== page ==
Interview

Feed the world: New global report highlights forests’ role

Sixty leading scientists confirm the importance of forests for global food security.
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BOGOR, Indonesia – Forests and trees must be considered essential in global food security and dietary diversity, according to a major new report.

Forests, Trees and Landscapes for Food Security and Nutrition: A Global Assessment Report was released at the UN Forum on Forests in New York.

Sixty of the world’s leading forestry scientists contributed to the report  – several of them from the Center for International Forestry Research (CIFOR)  – which was coordinated by the International Union of Forest Research Organisations (IUFRO) .

The report looks at the value of forests which provide food for nearly one in six – almost one billion – people around the globe.

“Despite impressive productivity increases” the report states, “there is growing evidence that conventional agricultural strategies will fall short of eliminating global hunger and malnutrition. (This report) provides comprehensive scientific evidence on how forests, trees, and landscapes can be – and must be – an integral part of the solution to this global problem.”

The authors write that effective management of landscapes and improved governance of forest landscapes is essential for the delivery of ecosystem services for crop production, to provide better and more nutritionally-balanced diets, and to create greater control over food inputs, especially during lean seasons, periods of vulnerability or for marginalized people.

Senior CIFOR scientist, Terry Sunderland was the lead author of one the report’s chapters.

This interview was done at CIFOR’s headquarters in Bogor, Indonesia, where Sunderland is based.

If we can start generally – the report outlines that forests and trees are vital to ending hunger. Where does policy and governance come into this, especially when so many forest dwelling people live remotely?

That’s a really tough question. Unfortunately, current laws and policies in most developing countries are designed to avoid smallholder development.

Shifting cultivation has been outlawed in countries like Laos, for example, and there are legal statutes that are trying to stop farmers practice shifting cultivation, based on what, I am guessing, is the perceived impact of deforestation.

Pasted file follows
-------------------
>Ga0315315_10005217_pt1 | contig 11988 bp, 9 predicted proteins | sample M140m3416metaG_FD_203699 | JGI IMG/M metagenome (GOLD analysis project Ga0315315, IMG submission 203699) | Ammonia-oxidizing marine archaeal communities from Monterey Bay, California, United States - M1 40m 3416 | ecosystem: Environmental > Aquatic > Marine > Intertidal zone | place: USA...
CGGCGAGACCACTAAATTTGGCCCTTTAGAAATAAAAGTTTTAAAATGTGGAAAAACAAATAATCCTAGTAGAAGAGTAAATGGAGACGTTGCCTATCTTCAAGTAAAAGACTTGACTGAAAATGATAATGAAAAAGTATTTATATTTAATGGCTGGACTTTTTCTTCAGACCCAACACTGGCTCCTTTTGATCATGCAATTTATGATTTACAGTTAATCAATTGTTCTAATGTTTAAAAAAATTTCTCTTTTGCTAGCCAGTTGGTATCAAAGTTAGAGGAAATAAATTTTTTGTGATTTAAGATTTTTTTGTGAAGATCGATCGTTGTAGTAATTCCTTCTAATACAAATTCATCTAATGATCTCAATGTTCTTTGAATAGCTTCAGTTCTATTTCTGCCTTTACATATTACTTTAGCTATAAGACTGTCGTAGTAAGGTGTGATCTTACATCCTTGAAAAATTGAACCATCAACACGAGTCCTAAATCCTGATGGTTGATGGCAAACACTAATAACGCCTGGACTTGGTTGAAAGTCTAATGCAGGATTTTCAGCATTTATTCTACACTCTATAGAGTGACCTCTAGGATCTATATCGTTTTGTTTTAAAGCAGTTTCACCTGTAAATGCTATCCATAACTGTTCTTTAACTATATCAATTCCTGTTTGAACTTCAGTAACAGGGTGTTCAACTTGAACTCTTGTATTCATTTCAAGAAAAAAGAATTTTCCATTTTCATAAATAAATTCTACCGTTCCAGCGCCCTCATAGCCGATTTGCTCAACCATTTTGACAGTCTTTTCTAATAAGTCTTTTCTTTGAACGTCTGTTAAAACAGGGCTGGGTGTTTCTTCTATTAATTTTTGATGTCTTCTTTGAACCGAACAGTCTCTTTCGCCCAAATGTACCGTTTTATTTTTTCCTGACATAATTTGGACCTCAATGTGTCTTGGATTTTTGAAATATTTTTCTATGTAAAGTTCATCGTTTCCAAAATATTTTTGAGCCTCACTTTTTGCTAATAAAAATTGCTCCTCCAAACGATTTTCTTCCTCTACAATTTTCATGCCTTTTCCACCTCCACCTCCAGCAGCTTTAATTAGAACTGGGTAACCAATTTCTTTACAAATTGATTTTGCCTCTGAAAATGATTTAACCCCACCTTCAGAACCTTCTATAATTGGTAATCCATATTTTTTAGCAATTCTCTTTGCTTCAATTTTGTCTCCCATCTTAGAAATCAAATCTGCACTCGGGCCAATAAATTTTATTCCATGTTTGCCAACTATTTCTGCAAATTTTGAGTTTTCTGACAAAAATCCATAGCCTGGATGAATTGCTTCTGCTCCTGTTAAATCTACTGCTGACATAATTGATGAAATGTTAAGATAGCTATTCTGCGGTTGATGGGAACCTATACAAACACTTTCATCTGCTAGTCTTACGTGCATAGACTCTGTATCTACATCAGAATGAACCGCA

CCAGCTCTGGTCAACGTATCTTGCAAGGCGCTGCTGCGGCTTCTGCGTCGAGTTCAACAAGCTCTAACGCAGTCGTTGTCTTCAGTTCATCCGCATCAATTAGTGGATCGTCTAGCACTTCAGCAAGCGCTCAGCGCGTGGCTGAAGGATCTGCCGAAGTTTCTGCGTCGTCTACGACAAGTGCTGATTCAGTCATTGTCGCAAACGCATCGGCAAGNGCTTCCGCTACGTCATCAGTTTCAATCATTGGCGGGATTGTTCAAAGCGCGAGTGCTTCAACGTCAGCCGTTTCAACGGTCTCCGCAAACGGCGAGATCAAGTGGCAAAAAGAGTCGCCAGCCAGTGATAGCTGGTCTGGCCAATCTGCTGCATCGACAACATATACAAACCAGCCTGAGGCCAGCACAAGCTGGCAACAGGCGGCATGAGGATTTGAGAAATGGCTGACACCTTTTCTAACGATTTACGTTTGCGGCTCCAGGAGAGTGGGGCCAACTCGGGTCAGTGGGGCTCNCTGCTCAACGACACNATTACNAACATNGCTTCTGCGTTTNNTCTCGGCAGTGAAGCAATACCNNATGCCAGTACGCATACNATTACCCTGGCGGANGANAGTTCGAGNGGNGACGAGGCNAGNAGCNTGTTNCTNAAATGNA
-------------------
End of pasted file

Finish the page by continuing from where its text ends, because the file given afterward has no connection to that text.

But in fact many of those forests are the result of shifting cultivation. The fallow periods have been extended, and the mosaic of shifting cultivation, forest and other tree based systems is the result of intensive management and managing forests for food, which is incredibly complex.

That’s why I think that many governments see the superficial act of clearing a few trees to grow a bit of rice or corn as extremely destructive but the scale of it is nowhere near as destructive as for example the expansion of oil palm or rubber or any other monoculture crop.

In your chapter, which is specifically on landscapes management, you start by saying “views on landscape management often deeply entrenched”. How so?

Because the sectors of food production, forestry, and even urban land use – which is part of the landscape – they all tend to be managed from a silo mentality. You ring fence what you do and you don’t to talk to anyone else working in the landscape. It’s a classic example of, “I’m a forester and I don’t talk to agriculturists because I don’t need to” or “I’m an agriculturist and I grow my crops and the forestry is over there on the hills and how relevant is that to me?”

Those silos have traditionally been so entrenched that it’s been impossible to have an integrated landscape approach because it’s been very difficult for people to see the other side.

But clearly, it’s starting to break down. Institutionally, we are seeing the combination of agriculture, forestry, and environment ministries coming together. Traditionally they have been segregated, but they are coming together in many developing countries.

But also on the ground. Most conservation agencies understand that they cannot work solely in a protected area ignoring the wider landscape in which they work.

Likewise development organizations, or oil palm developers or anybody else working in a particular landscape realize they cannot work in a perceived vacuum of their particular focus.